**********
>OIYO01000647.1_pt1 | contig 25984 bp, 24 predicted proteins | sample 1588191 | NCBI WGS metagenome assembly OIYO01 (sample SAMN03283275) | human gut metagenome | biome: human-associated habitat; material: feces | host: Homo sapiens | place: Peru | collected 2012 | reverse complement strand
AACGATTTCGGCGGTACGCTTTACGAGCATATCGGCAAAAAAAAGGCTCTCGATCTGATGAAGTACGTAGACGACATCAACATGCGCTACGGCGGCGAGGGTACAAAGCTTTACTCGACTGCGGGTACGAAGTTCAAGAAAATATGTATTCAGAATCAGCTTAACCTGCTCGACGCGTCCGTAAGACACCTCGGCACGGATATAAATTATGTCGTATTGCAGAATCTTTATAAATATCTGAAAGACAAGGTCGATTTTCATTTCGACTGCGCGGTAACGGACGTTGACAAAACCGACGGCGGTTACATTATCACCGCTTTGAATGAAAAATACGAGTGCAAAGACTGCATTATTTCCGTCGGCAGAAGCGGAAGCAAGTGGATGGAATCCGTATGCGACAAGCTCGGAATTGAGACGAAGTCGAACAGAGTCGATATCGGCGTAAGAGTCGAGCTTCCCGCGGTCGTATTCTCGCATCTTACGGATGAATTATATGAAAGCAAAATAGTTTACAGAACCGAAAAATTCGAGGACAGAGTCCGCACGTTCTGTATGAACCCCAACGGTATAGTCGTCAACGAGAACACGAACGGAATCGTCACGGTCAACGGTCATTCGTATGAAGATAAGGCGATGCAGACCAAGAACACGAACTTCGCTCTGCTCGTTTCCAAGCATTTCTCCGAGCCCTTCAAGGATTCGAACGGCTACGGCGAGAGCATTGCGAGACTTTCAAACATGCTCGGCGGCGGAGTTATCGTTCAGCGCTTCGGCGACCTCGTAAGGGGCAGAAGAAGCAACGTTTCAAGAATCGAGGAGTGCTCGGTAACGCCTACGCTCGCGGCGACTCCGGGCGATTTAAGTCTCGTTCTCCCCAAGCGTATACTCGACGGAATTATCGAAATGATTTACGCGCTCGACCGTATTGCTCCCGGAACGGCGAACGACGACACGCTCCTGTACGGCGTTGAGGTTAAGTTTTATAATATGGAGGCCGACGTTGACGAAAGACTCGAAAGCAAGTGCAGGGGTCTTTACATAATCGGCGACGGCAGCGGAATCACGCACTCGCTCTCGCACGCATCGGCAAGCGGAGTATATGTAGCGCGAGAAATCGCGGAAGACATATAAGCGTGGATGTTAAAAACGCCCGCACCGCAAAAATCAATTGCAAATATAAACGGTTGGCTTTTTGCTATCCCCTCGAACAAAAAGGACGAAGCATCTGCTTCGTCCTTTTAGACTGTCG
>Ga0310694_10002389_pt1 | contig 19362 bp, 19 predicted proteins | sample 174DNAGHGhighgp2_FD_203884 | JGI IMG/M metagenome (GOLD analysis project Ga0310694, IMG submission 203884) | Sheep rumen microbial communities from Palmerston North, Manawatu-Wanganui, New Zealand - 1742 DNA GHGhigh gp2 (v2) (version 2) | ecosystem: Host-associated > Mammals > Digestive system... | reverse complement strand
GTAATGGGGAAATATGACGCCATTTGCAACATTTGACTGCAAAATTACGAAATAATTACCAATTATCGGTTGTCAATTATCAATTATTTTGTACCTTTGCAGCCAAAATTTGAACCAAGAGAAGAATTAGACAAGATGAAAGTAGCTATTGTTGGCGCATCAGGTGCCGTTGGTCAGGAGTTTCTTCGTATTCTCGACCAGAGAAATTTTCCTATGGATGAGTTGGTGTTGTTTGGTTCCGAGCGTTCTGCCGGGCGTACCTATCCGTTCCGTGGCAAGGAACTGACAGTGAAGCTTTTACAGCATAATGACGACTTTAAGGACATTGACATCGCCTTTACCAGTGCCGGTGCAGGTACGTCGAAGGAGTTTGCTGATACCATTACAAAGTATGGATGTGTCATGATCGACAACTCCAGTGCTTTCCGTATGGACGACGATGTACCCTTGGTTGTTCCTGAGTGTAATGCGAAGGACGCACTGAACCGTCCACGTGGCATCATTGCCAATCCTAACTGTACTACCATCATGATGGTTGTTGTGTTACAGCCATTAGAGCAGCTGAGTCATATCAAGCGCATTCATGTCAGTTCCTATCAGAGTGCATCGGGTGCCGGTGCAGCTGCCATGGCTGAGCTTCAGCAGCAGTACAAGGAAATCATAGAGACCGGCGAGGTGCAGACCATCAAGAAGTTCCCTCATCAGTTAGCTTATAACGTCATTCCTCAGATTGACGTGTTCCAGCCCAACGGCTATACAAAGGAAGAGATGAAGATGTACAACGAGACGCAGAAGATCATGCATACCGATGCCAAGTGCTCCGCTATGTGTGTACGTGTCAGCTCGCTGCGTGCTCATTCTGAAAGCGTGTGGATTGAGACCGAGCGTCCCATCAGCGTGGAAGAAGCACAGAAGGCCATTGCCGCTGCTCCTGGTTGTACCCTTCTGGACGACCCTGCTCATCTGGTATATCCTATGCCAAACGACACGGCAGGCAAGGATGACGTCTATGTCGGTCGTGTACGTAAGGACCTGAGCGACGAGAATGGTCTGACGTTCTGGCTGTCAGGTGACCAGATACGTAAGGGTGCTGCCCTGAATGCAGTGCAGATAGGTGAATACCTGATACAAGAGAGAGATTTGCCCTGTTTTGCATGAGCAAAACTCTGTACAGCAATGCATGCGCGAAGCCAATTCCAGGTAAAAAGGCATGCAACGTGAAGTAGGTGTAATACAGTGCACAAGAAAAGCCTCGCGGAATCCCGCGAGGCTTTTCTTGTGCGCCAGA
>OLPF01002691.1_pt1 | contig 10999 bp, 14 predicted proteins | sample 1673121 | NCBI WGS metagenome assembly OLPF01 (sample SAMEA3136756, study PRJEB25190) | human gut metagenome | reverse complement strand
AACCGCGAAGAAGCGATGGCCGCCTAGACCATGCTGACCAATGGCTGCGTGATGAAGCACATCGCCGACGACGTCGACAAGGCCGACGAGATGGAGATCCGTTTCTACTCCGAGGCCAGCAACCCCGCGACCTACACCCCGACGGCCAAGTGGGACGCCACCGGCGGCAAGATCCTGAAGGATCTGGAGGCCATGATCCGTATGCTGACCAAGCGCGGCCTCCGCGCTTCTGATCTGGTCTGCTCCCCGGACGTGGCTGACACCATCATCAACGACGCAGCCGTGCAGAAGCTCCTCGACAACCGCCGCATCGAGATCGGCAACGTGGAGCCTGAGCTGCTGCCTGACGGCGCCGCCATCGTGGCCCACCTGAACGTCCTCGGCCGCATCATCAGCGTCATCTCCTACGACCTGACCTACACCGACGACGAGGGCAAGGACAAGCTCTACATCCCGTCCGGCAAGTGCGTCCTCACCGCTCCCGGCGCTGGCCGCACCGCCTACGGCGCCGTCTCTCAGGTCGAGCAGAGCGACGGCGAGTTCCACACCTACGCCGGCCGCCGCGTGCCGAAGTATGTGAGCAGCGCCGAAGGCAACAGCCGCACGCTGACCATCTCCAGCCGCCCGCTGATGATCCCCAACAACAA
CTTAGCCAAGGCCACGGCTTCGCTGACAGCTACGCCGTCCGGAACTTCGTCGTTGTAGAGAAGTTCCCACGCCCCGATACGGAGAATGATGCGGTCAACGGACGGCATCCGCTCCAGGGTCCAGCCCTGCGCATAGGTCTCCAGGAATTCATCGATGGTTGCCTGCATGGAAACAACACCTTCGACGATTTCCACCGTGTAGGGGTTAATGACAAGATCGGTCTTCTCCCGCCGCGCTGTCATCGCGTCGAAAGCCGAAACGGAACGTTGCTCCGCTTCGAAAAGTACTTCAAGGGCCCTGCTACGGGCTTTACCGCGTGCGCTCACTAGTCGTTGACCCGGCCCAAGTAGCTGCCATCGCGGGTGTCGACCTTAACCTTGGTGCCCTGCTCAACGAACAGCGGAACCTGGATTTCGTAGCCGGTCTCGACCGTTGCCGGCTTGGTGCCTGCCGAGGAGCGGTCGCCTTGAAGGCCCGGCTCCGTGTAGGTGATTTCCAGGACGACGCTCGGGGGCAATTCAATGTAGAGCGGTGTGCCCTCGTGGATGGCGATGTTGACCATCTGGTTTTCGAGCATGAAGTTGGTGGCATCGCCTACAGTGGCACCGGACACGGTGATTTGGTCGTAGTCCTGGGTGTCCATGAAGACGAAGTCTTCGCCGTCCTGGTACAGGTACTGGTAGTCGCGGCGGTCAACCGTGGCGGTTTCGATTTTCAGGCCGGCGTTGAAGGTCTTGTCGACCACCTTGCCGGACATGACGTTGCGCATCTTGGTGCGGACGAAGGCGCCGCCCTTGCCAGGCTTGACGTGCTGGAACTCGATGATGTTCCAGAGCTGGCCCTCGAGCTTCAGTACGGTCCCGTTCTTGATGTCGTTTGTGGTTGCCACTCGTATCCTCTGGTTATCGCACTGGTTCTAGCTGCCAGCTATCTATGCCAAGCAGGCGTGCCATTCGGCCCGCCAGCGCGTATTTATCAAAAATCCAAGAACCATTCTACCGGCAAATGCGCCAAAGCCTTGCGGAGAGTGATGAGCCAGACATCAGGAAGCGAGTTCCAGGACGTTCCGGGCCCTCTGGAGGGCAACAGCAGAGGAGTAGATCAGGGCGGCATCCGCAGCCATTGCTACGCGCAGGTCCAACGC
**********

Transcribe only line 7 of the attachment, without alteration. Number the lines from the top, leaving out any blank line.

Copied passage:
CTTAGCCAAGGCCACGGCTTCGCTGACAGCTACGCCGTCCGGAACTTCGTCGTTGTAGAGAAGTTCCCACGCCCCGATACGGAGAATGATGCGGTCAACGGACGGCATCCGCTCCAGGGTCCAGCCCTGCGCATAGGTCTCCAGGAATTCATCGATGGTTGCCTGCATGGAAACAACACCTTCGACGATTTCCACCGTGTAGGGGTTAATGACAAGATCGGTCTTCTCCCGCCGCGCTGTCATCGCGTCGAAAGCCGAAACGGAACGTTGCTCCGCTTCGAAAAGTACTTCAAGGGCCCTGCTACGGGCTTTACCGCGTGCGCTCACTAGTCGTTGACCCGGCCCAAGTAGCTGCCATCGCGGGTGTCGACCTTAACCTTGGTGCCCTGCTCAACGAACAGCGGAACCTGGATTTCGTAGCCGGTCTCGACCGTTGCCGGCTTGGTGCCTGCCGAGGAGCGGTCGCCTTGAAGGCCCGGCTCCGTGTAGGTGATTTCCAGGACGACGCTCGGGGGCAATTCAATGTAGAGCGGTGTGCCCTCGTGGATGGCGATGTTGACCATCTGGTTTTCGAGCATGAAGTTGGTGGCATCGCCTACAGTGGCACCGGACACGGTGATTTGGTCGTAGTCCTGGGTGTCCATGAAGACGAAGTCTTCGCCGTCCTGGTACAGGTACTGGTAGTCGCGGCGGTCAACCGTGGCGGTTTCGATTTTCAGGCCGGCGTTGAAGGTCTTGTCGACCACCTTGCCGGACATGACGTTGCGCATCTTGGTGCGGACGAAGGCGCCGCCCTTGCCAGGCTTGACGTGCTGGAACTCGATGATGTTCCAGAGCTGGCCCTCGAGCTTCAGTACGGTCCCGTTCTTGATGTCGTTTGTGGTTGCCACTCGTATCCTCTGGTTATCGCACTGGTTCTAGCTGCCAGCTATCTATGCCAAGCAGGCGTGCCATTCGGCCCGCCAGCGCGTATTTATCAAAAATCCAAGAACCATTCTACCGGCAAATGCGCCAAAGCCTTGCGGAGAGTGATGAGCCAGACATCAGGAAGCGAGTTCCAGGACGTTCCGGGCCCTCTGGAGGGCAACAGCAGAGGAGTAGATCAGGGCGGCATCCGCAGCCATTGCTACGCGCAGGTCCAACGC